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China increases rice import quota

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A worker carries a rice sack at Niv Mengheng rice shop near Phnom Penh Railway Station in Daun Penh district’s Srah Chak commune on Thursday. Hong Menea

China increases rice import quota

Four days after the EU imposed tariffs on rice imported from Cambodia, China agreed on Monday to increase its import quota for Cambodian rice to 400,000 tonnes this year from the previous 300,000 tonnes.

If Cambodia can supply the quantity under the new Chinese quota, then that market alone would effectively absorb 63 per cent of Cambodian rice sold abroad based on last year’s export of 626,225 tonnes.

Prime Minister Hun Sen met with Chinese President Xi Jinping during a four-day visit to Beijing which began on Monday.

In a post on his official Facebook page on Tuesday, Hun Sen said that Xi agreed to import 400,000 tonnes of rice from Cambodia this year as part of the plan to increase bilateral trade between the two countries to $10 billion by 2023.

“Although relationships at the international [level] are changing, that between China and Cambodia will still continue to provide a lot of mutual benefits,” Hun Sen said, quoting Xi.

Both countries confirmed to continue collaborating in the areas of politics, national security, and the economy.

The prime minister did not elaborate in detail the terms and conditions under which China agreed to raise the purchase quota of Cambodian rice.

Cambodia Rice Federation vice-president Hun Lak said on Tuesday that the new quota meant that the Chinese government has allowed buyers in that country to purchase rice from Cambodia tariff-free.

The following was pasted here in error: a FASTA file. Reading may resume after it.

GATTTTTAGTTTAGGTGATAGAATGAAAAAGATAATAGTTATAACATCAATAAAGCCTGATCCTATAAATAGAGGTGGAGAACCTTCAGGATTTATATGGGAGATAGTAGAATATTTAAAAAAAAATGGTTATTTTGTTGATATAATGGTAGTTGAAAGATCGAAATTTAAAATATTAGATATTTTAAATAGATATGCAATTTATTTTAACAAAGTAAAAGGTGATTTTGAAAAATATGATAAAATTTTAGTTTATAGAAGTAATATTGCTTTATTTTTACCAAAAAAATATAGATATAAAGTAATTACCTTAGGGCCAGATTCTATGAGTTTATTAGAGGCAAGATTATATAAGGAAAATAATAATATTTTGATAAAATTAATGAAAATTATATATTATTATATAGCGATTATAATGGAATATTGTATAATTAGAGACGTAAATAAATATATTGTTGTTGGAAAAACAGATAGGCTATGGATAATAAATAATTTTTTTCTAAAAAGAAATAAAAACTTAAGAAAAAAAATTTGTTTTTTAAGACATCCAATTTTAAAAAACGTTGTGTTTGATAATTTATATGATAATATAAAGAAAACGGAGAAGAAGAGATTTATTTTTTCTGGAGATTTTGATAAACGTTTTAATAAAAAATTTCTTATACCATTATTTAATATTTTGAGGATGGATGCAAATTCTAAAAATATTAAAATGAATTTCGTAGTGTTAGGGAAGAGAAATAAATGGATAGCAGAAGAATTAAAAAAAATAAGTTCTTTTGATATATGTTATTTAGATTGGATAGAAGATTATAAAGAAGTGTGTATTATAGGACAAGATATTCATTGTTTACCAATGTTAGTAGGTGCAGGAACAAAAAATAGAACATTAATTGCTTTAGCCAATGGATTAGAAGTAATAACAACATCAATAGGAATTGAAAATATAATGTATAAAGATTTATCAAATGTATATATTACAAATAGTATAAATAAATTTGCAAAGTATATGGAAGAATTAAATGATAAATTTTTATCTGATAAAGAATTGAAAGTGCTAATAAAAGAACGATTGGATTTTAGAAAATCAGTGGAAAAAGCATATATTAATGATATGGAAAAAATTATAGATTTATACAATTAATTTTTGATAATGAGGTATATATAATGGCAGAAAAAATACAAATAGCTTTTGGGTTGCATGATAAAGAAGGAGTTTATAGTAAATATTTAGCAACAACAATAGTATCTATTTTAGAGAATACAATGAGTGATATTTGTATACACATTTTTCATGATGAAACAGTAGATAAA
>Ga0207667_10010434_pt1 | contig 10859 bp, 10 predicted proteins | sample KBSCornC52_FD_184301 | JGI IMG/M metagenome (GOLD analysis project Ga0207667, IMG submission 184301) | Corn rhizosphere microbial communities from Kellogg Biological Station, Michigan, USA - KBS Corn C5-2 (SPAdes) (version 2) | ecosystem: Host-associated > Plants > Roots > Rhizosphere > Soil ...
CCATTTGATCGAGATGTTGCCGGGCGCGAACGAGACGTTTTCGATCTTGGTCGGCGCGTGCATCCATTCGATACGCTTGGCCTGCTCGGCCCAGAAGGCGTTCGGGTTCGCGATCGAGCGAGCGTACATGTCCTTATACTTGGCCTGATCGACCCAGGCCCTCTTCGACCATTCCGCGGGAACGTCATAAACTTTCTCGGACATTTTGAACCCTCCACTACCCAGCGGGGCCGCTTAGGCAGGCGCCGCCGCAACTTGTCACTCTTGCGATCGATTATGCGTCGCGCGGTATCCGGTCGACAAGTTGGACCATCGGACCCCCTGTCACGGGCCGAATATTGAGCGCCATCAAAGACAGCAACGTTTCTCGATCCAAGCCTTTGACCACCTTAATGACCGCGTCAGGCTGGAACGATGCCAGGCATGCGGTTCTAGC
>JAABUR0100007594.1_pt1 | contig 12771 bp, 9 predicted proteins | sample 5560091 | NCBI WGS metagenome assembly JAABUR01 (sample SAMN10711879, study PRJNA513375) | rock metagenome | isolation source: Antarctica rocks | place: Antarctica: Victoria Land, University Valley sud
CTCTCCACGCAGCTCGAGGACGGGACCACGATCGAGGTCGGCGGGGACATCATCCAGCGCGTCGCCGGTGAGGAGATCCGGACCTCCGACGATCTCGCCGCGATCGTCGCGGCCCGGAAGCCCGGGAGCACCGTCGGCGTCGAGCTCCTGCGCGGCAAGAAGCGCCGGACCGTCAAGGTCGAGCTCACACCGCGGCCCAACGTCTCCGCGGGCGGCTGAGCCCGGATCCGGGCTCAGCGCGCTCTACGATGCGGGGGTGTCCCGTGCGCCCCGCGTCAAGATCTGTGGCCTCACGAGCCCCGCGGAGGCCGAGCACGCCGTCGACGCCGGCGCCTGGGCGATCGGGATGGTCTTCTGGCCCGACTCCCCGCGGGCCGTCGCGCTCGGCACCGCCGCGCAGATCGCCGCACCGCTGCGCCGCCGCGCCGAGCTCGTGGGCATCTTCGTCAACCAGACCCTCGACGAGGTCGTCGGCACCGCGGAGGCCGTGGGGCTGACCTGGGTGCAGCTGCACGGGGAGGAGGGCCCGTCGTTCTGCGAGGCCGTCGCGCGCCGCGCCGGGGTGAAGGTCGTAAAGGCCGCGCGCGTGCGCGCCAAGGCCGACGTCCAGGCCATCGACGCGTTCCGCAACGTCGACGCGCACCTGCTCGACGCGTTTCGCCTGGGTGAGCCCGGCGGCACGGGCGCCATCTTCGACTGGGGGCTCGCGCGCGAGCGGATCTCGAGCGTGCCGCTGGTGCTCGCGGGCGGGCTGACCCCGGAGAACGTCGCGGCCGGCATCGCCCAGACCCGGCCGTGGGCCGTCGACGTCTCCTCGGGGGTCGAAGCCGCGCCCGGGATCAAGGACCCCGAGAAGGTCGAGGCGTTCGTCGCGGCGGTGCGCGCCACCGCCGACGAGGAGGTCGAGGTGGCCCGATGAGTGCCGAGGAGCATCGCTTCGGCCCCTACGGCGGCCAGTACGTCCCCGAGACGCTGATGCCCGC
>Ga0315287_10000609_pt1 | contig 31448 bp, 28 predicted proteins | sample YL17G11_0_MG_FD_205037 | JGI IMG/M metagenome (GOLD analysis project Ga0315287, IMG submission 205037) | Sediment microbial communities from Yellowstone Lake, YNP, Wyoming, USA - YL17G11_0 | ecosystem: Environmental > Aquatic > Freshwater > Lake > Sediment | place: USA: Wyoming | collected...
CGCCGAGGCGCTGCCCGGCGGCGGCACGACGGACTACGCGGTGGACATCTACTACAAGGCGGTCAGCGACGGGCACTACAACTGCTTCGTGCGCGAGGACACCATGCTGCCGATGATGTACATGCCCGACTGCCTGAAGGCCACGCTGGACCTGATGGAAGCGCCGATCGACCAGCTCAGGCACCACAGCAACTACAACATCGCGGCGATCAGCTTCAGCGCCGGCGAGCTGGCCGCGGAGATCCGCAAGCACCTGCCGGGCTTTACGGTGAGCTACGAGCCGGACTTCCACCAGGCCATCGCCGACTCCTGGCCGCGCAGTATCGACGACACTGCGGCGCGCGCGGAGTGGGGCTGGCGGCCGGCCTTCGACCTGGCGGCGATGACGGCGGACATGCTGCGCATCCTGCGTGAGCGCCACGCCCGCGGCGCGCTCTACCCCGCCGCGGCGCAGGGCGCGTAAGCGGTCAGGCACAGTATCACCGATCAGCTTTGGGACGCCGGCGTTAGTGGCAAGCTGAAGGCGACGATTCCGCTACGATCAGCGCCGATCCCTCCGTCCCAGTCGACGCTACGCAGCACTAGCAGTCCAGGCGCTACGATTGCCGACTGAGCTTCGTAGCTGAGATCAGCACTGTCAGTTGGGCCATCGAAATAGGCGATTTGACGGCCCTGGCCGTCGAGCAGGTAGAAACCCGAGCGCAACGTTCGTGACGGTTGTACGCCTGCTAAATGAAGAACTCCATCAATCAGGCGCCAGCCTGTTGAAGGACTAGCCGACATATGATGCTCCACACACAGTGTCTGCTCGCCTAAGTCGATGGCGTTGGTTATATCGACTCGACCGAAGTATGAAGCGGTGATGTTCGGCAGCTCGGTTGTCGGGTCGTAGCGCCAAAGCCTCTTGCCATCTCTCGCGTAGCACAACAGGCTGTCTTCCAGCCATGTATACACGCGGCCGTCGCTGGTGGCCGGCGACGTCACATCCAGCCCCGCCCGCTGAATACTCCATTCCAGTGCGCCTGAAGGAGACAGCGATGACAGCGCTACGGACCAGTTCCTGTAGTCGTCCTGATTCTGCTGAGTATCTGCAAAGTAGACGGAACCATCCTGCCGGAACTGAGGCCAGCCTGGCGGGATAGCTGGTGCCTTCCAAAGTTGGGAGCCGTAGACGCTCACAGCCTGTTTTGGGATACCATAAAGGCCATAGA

He stressed that without the quota, rice sold in the Chinese market would be charged at very high tariff rate.

“The quota offering is good and it unlocks opportunities for us. But what Cambodia needs to solve is our offer price as what we are facing now is price competition."

“However, when it comes to actual business, how much of a success Cambodia achieves [from the new quota agreement] depends on good strategy, and for this, we need a discussion among the relevant parties,” Lak said.

China first offered to purchase Cambodian rice in 2015 at a quota of 100,000 tonnes per year. It gradually increased this and last year, the quota was raised to 300,000 tonnes.

The Chinese market is the largest for Cambodian rice in terms of individual countries, and it is the second-largest buyer after the European bloc. Last year, China bought 170,154 tonnes of rice from Cambodia or equal to 56 per cent of the latest quota.

Centre for Policy Studies director Chan Sophal said that having a higher quota from China will be helpful to the marketing of Cambodian rice, but in the past, Chinese buyers found rice in Vietnam and Thailand more competitively priced and did not buy as much as they agreed.

“Cambodia should look for ways to improve the competitiveness of the rice sector,” he said.

The Cambodian rice sector lost its duty-free export status to the EU last Friday and for the next three years, the tariff rate will be steadily reduced.

As a result, the sector will be forced to pay about $53 million in the first year based on the amount the Kingdom exported to the EU last year.

Exporters and economist have said to minimise risk from the imposition of EU tariffs, Cambodia needs to diversify its markets. A good option for a start, they said, is the Chinese market.

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